Last week, Joel Woloshuk discovered he was flying with a bunch of maggots. He wasn't using derogatory terms to refer to his seat mates. He was talking about the added protein he received in a sandwich at Atlanta's International Airport. It wasn't an extra piece of turkey or roast beef. It was something that really bugged him. Literally. It was maggots. He discovered them while flying to Miami. He was so grossed out he took pictures of the little buggers enjoying his sandwich. Something he was not able to do.
This isn't the first time these insects curbed a traveler's appetite at 35,000 feet. Last year on a Quantas flight from Los Angeles to Melbourne, Australia, the in-flight service included individually sealed packets of a trail mix. But what passengers didn't realize was they apparently contained the same added protein Woloshuk received. The woman who discovered the unusual crunchy taste turned on her overhead light to see what was in the bag. When she discovered the live entertainment dancing in her snack, she probably lost it in more ways than one. I imagine that bag found another purpose besides housing maggots and trail mix. It's still a mystery how those little critters managed to hideaway in sealed snack bags.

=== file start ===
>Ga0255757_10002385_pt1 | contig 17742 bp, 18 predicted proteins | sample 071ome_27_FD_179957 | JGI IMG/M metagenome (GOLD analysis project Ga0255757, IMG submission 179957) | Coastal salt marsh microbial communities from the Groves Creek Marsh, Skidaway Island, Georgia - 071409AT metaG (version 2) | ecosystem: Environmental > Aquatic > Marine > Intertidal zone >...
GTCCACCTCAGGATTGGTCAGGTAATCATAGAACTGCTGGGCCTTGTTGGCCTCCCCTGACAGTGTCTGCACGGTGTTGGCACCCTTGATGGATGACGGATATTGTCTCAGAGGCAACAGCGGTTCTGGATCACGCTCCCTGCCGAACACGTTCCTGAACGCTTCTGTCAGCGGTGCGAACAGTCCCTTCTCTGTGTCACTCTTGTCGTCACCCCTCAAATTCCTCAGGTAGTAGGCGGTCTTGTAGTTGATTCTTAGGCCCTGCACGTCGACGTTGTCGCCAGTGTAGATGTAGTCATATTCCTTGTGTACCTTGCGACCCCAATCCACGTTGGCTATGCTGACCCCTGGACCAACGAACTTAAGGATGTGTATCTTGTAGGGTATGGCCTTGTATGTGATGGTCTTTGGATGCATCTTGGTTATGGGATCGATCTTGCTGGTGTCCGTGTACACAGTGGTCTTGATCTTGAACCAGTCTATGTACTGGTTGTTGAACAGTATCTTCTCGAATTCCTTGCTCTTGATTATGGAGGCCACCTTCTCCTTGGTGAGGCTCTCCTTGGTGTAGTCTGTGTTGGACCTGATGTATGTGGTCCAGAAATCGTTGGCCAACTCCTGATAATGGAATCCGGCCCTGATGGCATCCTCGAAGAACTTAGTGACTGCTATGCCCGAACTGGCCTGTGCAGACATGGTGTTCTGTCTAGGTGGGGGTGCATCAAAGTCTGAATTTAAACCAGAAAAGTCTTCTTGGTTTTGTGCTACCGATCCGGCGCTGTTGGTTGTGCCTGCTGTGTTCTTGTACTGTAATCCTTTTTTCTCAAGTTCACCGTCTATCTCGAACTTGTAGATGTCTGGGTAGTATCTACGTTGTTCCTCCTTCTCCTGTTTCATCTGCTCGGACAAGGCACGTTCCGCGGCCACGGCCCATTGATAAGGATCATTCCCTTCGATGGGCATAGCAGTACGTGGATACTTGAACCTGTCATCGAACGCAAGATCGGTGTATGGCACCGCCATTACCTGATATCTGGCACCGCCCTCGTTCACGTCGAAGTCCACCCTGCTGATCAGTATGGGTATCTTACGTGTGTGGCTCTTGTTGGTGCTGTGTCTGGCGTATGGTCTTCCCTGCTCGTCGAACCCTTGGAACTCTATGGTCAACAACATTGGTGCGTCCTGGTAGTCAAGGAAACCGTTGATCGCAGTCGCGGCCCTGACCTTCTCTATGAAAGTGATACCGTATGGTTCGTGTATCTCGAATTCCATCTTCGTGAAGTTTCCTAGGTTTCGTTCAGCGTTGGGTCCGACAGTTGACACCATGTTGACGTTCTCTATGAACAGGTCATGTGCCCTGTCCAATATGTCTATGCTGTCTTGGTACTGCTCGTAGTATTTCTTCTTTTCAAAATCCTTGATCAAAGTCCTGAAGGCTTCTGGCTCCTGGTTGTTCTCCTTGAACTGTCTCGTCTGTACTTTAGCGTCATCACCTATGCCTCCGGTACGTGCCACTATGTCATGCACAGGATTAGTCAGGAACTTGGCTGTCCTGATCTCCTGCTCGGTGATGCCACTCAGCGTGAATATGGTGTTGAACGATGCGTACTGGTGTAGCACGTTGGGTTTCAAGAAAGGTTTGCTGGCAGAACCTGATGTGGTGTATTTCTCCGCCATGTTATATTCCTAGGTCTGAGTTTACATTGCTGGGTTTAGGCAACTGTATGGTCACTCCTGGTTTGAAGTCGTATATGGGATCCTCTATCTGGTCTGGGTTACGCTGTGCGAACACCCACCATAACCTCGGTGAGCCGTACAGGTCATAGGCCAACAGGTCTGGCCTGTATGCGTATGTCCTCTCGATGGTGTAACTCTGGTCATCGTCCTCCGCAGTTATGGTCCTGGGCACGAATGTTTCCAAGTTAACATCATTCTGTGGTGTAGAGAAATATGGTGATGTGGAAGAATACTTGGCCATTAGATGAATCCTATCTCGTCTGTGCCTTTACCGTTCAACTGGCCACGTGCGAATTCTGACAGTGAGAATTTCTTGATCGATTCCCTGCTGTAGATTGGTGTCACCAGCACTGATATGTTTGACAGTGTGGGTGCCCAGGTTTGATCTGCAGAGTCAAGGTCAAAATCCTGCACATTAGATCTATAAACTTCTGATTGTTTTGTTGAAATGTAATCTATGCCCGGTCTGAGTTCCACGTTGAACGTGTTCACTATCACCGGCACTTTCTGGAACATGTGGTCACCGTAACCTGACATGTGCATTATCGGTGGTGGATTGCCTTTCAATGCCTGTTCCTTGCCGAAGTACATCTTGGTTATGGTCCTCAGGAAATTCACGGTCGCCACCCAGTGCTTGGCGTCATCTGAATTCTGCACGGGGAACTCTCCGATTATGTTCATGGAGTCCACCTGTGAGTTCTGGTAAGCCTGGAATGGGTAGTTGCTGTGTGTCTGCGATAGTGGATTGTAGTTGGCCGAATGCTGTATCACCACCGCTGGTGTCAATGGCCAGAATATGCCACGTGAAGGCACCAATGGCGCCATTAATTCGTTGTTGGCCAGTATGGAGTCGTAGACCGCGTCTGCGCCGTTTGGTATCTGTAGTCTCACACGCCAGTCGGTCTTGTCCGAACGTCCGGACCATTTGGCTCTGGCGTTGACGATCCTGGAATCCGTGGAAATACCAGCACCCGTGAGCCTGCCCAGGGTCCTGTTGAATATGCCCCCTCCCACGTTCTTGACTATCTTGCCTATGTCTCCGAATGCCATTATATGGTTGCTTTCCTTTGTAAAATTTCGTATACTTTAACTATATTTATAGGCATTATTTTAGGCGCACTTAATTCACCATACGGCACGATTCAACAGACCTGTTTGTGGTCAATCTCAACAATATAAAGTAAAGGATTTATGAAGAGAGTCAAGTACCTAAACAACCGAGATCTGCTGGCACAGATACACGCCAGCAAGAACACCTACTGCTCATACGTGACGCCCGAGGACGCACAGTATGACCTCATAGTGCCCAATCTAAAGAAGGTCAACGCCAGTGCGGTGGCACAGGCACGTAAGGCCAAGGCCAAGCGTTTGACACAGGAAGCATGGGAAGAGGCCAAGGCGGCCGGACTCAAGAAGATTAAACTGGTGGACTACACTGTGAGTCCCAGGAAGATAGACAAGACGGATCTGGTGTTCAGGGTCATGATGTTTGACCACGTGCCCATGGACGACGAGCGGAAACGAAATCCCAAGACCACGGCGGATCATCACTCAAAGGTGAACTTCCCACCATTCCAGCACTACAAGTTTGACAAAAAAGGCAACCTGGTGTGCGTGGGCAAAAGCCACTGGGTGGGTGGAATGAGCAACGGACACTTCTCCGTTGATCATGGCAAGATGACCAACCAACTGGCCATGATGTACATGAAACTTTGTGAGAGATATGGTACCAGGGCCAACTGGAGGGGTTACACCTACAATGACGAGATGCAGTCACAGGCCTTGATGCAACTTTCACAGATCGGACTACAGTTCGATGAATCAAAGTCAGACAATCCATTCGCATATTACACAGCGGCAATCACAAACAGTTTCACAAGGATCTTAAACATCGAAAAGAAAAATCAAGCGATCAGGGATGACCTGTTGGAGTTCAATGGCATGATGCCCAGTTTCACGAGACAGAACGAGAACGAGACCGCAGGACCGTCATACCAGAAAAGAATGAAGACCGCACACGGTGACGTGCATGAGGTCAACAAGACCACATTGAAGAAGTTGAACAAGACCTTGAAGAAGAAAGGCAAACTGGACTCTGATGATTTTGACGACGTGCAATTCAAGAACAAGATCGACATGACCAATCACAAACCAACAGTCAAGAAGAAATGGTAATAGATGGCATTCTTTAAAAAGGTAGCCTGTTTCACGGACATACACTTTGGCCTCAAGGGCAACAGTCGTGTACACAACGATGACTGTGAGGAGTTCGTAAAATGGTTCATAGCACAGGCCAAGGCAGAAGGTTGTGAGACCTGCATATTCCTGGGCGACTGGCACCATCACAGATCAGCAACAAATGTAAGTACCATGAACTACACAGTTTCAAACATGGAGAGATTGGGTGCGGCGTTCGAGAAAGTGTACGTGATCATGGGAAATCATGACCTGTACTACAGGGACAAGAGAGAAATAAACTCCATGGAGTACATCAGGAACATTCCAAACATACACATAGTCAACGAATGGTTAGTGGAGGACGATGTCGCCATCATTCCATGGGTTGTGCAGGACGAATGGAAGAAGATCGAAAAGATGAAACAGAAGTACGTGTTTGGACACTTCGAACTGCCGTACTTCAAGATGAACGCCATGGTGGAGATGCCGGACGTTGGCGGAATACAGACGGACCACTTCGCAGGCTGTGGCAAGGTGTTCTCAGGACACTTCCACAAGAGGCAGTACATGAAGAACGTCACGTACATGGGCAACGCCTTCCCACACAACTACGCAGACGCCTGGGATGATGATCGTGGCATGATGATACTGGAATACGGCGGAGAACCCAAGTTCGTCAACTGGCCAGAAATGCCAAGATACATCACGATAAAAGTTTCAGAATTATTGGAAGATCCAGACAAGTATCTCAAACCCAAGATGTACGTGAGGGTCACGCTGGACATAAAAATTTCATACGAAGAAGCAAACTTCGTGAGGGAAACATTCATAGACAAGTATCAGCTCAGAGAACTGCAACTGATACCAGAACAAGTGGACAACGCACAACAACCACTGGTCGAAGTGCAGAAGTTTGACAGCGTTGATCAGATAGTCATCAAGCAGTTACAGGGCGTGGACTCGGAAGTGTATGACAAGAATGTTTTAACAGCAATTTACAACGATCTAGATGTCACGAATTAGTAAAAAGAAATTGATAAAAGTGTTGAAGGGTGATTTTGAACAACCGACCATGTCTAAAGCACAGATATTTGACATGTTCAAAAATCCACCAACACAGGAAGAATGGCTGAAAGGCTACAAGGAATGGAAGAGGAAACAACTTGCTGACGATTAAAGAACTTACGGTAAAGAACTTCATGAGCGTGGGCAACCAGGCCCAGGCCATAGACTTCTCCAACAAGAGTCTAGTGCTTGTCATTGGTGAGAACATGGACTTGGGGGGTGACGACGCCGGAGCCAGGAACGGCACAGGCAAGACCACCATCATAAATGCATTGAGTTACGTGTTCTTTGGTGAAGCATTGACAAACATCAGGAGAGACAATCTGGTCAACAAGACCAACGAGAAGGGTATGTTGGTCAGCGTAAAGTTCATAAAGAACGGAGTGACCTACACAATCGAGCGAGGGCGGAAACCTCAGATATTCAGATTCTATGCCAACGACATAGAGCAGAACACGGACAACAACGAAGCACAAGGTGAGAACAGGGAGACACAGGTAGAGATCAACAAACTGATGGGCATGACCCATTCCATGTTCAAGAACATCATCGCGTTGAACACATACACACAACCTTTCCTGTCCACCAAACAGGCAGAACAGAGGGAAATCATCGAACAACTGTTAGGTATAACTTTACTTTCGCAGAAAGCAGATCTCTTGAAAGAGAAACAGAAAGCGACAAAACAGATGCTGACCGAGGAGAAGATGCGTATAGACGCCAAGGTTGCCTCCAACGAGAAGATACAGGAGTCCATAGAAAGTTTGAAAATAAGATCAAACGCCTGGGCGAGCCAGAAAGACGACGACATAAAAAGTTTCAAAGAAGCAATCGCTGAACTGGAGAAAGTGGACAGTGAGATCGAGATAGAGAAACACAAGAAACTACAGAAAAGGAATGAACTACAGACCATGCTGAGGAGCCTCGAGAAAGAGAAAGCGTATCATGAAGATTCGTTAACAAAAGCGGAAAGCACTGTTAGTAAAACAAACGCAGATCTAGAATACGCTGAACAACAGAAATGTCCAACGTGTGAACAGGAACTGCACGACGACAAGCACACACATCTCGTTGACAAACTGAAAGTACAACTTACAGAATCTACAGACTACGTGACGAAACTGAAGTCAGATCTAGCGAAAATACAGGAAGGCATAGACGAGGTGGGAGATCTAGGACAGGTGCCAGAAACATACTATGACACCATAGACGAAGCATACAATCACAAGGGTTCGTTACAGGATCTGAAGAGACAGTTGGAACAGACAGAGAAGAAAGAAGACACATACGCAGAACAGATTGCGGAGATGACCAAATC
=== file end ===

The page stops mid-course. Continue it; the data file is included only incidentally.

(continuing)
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A couple of years ago, passengers became disturbed while taxiing for takeoff on a US Airways flight again at Atlanta's International Airport. It wasn't fear of flying that caused the brouhaha. It was fear of flying maggots. Apparently a passenger brought some spoiled meat onboard and placed it in an overhead compartment. When the plane began to move so did the bugs. They began to drop like flies. They landed on some of the passengers. And some of those passengers landed back in the aisle and refused to take their seats. The plane landed back at the gate for debugging. The spoiled meat was grounded. Hopefully, so were the insects.
But the maggots that took meal service to new heights happened many years ago on a TWA breakfast flight out of Las Vegas. We had just finished serving the first three rows of coach when a passenger announced his breakfast links had rhythm. Several other passengers agreed.
Convinced we were experiencing a slow decompression and passengers were suffering from a lack of oxygen, we waited for the oxygen masks to drop from the overhead compartment. But they didn't. The passengers were right. It was like the links were doing a line dance. Some of them wiggled their way right off the plate. One brave passenger surgically attacked the musical meat. He discovered maggots had taken up residency in the breakfast sausage. The meal service was a flying success.
Today's air traveler deals with a lot of flying debris. But maggots? That's enough to make you buggy.
• Gail Todd, a freelance writer, worked as a flight attendant for more than 30 years. She can be reached via email at firstname.lastname@example.org.